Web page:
Today as I was journaling for class, my mind focused on heroines. Who are the people I admire? Who are the people that have inspired me and challenged me in some way over the years? What characteristics about those people motivated me to think and act differently? For some reason, I've never spent a lot of time chewing on this topic and since my son took a 3 hour nap today (woohoo!), I started listing those people.
I won't name all of them, but here are some women from all different periods and backgrounds who--for different reasons--inspire me and encourage me to be a little better:
1. My aunt: She worked so hard for many years without complaining and yet remained cheerful and constantly giving to others. She listened to me as if I were the only person in the room and knew how to make people feel special.
2. A friend and mentor, who shared her many years of wisdom with me. After some terribly painful experiences in life, she kept pushing through the awful stuff to find God. Once her children were grown, she went to graduate school, earned her doctorate, and found new avenues to help others and use her gifts.
3. Mother Teresa, because she was unbelievably selfless and tireless in her efforts to serve others. She started out with no resources but herself and her time, yet she gave what she had. Her quiet example of service caught the world's attention, though she never wanted the spotlight for herself.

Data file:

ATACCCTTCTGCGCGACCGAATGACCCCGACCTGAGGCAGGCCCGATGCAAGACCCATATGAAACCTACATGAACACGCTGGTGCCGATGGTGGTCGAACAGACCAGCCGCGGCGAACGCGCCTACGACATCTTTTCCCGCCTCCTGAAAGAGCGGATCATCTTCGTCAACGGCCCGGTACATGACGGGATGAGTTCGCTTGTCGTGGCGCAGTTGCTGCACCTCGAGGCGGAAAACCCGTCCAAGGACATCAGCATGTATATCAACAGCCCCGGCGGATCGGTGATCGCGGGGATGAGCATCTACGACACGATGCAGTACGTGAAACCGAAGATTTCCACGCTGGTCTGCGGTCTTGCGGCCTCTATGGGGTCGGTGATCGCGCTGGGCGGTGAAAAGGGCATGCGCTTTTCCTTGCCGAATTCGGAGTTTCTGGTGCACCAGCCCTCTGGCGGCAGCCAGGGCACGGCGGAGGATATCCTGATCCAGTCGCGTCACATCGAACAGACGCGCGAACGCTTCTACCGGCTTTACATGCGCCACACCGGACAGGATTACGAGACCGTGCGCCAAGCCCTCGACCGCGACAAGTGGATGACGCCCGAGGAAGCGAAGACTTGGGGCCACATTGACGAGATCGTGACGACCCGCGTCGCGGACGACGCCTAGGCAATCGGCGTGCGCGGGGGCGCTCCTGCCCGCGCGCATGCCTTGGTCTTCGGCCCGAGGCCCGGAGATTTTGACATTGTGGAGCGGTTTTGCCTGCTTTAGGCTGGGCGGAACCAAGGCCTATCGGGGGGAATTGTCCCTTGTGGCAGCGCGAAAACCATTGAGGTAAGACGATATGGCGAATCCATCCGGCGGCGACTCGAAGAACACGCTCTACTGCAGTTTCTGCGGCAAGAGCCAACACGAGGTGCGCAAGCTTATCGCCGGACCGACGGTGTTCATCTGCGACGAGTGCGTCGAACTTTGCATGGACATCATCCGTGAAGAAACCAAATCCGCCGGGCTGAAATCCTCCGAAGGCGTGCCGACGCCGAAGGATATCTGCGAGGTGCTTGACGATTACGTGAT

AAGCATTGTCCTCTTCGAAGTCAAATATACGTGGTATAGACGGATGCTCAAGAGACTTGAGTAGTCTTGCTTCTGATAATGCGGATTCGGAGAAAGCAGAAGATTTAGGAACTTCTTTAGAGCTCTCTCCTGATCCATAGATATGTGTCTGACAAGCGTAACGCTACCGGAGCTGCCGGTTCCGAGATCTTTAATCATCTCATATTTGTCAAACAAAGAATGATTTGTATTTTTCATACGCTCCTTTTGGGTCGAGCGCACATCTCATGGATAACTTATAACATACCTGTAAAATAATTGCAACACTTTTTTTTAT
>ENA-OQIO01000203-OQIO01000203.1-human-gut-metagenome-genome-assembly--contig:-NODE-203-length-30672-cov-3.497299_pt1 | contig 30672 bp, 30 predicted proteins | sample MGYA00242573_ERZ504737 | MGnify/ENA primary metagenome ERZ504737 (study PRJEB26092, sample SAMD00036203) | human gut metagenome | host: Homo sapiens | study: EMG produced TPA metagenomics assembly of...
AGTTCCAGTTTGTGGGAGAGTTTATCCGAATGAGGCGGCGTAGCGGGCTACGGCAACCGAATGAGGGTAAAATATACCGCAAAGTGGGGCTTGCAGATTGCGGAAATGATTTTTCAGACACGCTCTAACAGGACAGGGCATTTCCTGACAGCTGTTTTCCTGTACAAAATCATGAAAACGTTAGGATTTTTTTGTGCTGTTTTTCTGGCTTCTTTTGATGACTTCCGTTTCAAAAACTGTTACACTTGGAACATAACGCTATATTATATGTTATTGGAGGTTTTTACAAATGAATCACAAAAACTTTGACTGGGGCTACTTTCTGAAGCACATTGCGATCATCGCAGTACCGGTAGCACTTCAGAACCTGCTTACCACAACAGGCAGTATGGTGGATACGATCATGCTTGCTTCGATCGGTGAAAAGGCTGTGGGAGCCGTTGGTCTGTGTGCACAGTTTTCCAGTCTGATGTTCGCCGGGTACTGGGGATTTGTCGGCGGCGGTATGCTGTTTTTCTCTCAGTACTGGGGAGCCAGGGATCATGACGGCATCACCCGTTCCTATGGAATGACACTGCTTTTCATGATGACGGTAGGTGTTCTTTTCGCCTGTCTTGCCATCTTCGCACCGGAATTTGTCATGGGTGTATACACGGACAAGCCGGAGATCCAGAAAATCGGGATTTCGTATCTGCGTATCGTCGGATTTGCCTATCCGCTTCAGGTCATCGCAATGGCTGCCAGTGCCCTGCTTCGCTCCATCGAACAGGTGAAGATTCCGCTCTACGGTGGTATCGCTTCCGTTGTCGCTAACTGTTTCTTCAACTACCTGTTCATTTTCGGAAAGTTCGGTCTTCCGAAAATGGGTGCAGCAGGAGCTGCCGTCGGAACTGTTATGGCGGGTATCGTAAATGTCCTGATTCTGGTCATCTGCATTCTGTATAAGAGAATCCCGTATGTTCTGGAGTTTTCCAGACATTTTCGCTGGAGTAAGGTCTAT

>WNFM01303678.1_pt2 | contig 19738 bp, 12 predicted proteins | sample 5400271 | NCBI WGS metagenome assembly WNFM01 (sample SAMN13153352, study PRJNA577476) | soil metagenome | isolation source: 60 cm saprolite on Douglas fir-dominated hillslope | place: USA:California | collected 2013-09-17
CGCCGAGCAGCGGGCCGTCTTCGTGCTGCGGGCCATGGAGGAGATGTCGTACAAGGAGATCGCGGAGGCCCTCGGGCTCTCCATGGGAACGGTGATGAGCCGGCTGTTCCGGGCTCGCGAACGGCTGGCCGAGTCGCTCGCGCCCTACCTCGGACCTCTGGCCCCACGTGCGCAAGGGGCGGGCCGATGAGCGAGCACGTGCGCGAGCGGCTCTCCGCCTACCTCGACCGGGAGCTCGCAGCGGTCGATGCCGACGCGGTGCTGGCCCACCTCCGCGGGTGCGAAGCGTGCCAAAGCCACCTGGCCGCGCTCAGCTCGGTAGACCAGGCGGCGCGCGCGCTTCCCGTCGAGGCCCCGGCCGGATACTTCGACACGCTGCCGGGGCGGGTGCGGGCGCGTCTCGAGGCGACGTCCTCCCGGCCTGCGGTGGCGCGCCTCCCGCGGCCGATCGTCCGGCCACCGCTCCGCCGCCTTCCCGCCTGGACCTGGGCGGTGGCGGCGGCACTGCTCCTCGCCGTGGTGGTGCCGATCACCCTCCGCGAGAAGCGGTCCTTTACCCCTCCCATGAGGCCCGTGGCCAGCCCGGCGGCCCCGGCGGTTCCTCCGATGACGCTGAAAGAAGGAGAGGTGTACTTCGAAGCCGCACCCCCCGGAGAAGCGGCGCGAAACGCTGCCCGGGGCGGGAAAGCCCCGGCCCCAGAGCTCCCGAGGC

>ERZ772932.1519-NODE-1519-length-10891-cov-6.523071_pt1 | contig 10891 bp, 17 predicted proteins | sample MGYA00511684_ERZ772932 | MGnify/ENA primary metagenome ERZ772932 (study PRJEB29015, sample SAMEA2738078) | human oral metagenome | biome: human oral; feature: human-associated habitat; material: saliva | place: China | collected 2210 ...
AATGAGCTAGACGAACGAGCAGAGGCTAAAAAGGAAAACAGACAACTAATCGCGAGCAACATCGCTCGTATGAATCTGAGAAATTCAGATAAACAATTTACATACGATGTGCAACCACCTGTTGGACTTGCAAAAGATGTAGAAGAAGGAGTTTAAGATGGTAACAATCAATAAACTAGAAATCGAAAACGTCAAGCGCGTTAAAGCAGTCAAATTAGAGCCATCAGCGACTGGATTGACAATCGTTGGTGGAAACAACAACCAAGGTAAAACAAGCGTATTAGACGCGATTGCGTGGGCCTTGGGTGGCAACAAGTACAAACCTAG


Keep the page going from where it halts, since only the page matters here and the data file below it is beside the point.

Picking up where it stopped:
4. Corrie ten Boom, because she lived through indescribable horror and pain in a Nazi prison camp, yet still chose forgiveness and love over bitterness and anger. For many years after the war and her release, she devoted herself to sharing God's love with others all over the world.
5. Sacagawea: She was another tough chick! A young woman trekking through the wilderness with a group of men, giving birth, hiking with a newborn, sharing her resourceful knowledge for survival, all in the untamed territory! She puts the rest of us trekker--wannabe's to shame.
6. Joni Eareckson Tada: Given a disability that may seem hopeless to some, she has chosen to use that challenge as a vehicle to help others. Though much of her body is paralyzed, her spirit is not!
7. Sheila Walsh: After suffering a personal and professional meltdown in a public way, she chose to be humble, search for God, hear some hard truths and put those to work in her life. Now her gifts are being used in a powerful way to reach thousands of women with love and God's word.
8. Kristin Armstrong: She also experienced a public heartbreak when she and Lance were divorced. She has found her voice with writing and running as well as speaking engagements. I have enjoyed reading her books and can appreciate her honest attempts to live with grace through parenthood and the adventures of daily life.
9. Rosa Parks: Courage abounds here! She bravely chose to stand her ground and do what was right in the face of an frightening and hate-filled atmosphere.
10. Julia Child: She took a cooking class at 36, and discovered a whole new passion. Her unique character and love for cooking shone for decades after that first class.
I could go on...but I won't. I feel so blessed when men and women share their gifts, their courage, and their example with others so that we can learn. These women were truly trekkin' through some tough stuff but kept going anyway and they had the opportunity to see beauty rise from ashes.